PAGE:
Thero is also a volume entitled "Inventorie of the "Wrytes and Evidents concerning the Brugh of "Glasgow, Anno 1696," and another, which contains copies, made in 1790, from the Public Records in Edinburgh, of Charters by the Crown, and Acta of the Scotch Parliament in favour of the City of Glasgow.

Humbly reported by

John Stuart.

H.M. General Register House,

Edinburgh, 31st July 1869.


Rrport From J. T. Gilbert On The Manuscripts In The Possession Of The Right Hon. The Earl Of Charlrmont.

My Lords And Gentlemen,

The Manuscripts of the Earl of Charlemont, inspected by me, consist of one folio and 14 quarto volumes of correspondence.

The folio contains an autobiographical account of the political fife of James, first Earl of Charlemont, a nobleman distinguished by his attachment to literature and art, as well as by the part which he took in the public affairs of Ireland during the latter half of the 18th century.

This memoir is written entirely in his own hand, for his sons Francis, James, and Henry, to whom it is addressed in a brief preface, containing the ensuing passages :—

"The following sheets were written solely for your information and instruction. A part of them contains an authentick tho' imperfect account of the most important transactions that ever happened in Ireland, or, perhaps, respecting its own internal interests in any other country, hut they also contain, what will to you be still more interesting, and it may be more instructive, an accurate, true, and impartial account of your father's principles and conduct, and, as it were, the political history of his heart . . .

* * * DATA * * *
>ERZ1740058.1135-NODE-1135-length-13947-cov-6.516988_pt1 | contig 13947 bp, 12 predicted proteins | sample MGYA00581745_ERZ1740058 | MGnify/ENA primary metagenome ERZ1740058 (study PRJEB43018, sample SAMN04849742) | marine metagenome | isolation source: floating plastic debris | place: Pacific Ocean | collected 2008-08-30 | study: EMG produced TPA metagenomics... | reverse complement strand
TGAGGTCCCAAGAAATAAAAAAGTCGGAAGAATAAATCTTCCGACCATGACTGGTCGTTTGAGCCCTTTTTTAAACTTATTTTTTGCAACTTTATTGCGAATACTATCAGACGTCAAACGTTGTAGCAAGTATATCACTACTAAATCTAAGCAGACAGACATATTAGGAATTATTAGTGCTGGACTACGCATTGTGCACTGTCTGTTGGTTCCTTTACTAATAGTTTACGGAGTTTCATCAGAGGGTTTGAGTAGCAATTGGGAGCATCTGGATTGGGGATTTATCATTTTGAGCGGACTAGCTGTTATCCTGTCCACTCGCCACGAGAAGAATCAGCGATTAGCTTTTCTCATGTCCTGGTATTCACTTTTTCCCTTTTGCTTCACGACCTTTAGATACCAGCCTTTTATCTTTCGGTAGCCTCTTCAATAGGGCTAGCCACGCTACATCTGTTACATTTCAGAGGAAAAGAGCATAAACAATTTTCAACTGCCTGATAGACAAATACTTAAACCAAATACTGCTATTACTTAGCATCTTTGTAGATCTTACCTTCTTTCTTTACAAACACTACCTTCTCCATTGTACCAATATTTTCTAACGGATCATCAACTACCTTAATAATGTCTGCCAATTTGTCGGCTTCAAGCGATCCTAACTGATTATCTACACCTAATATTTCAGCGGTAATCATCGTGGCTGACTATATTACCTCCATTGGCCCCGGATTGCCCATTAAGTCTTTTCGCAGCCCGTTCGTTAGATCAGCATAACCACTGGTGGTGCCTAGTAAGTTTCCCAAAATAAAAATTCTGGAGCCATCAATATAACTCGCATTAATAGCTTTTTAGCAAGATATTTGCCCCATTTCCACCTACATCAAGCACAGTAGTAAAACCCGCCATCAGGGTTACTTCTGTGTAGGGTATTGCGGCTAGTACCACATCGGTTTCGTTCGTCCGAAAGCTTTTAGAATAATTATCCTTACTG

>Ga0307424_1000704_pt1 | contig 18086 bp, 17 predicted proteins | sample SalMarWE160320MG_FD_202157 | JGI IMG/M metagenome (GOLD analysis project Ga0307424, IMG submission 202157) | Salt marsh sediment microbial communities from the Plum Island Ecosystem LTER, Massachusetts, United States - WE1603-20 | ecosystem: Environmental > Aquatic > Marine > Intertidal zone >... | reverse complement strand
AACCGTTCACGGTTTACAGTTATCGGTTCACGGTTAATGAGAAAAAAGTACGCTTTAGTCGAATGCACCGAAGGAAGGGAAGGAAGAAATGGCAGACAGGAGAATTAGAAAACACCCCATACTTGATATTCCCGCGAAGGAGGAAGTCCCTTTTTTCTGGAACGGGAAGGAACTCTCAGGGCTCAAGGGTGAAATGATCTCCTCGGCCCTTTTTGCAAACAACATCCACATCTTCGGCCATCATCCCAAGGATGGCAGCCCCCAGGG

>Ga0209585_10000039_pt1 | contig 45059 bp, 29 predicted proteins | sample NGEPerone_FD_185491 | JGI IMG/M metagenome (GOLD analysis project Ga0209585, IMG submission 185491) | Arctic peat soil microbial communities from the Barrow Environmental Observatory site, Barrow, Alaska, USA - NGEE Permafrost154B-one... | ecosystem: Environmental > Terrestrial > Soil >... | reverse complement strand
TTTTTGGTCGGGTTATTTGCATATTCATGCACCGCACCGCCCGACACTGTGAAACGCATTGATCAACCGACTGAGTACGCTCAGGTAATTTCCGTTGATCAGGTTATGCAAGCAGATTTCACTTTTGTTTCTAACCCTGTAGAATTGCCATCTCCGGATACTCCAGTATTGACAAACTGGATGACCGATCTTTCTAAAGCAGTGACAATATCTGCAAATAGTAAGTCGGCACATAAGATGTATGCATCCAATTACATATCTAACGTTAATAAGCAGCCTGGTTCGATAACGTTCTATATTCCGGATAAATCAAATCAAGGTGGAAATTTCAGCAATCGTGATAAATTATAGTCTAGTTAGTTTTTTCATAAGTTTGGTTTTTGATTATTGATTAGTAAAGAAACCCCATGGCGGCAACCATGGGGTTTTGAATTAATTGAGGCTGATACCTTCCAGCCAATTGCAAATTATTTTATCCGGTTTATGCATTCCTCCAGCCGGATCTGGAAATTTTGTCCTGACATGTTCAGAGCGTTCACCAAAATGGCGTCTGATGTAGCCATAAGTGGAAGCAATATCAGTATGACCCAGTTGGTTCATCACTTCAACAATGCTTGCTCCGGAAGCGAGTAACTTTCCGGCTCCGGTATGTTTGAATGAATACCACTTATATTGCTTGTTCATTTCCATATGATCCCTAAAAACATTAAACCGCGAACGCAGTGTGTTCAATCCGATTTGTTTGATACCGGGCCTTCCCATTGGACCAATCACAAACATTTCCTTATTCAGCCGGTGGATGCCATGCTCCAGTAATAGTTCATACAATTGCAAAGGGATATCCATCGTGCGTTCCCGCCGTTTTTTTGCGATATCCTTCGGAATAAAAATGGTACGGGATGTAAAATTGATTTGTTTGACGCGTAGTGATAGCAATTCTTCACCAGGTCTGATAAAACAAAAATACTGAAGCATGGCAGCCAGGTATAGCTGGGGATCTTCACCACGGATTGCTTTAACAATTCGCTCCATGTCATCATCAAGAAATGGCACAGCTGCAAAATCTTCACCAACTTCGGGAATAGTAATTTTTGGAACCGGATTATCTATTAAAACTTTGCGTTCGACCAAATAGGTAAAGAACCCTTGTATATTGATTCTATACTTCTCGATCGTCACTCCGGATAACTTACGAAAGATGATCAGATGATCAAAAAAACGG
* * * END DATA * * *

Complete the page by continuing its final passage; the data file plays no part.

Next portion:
"Let my errors claim your indulgence, and remember, with some degree of gratitude, a life which has entailed no disgrace upon you. Tho' your fortune may, from my follies and mischances, have decreased in my hands, I have left you your family honours uncontaminate, and, what is still of more consequence, I have left you a name, a character to support. When you shall peruse these crude productions of my few vacant hours, your father will probably be in his grave! From thence I call upon you! and shall conclude this address by assuring you that, if departed souls have any knowledge of what passes here below, you can by no other means so essentially delight my spirit as by ardently loving and with the utmost of your abilities serving your country.—Receive this as the last and dearest recommendation of your most sincerely affectionate father, Charlemont."

The narrative commences at the period when Lord Charlemont, after having passed 11 years on the continent, returned to Ireland in 1755. From that date the author gives an account of public affairs in Ireland in which he largely shared, both as a Member of the House of Lords there and as Commander of the Irish Volunteers.

The autobiography extends to 1/83, and would appear to have been compiled about 10 years before the author's death in 1799.

Appended to the autobiography are, also in the hand of Lord Charlemont, an account of the plague at Messina in 1743; a description of a storm which he encountered at sea between Rhodes and Malta, with observations on the latter island and its inhabitants; and anecdotes of David Hume, with whom he was intimate at Turin.

The author evinces throughout a deep attachment to truth, and records matters which came to his knowledge, creditable even to those whom he held up to his children as examples of the ill results of deviations from duties to society and country.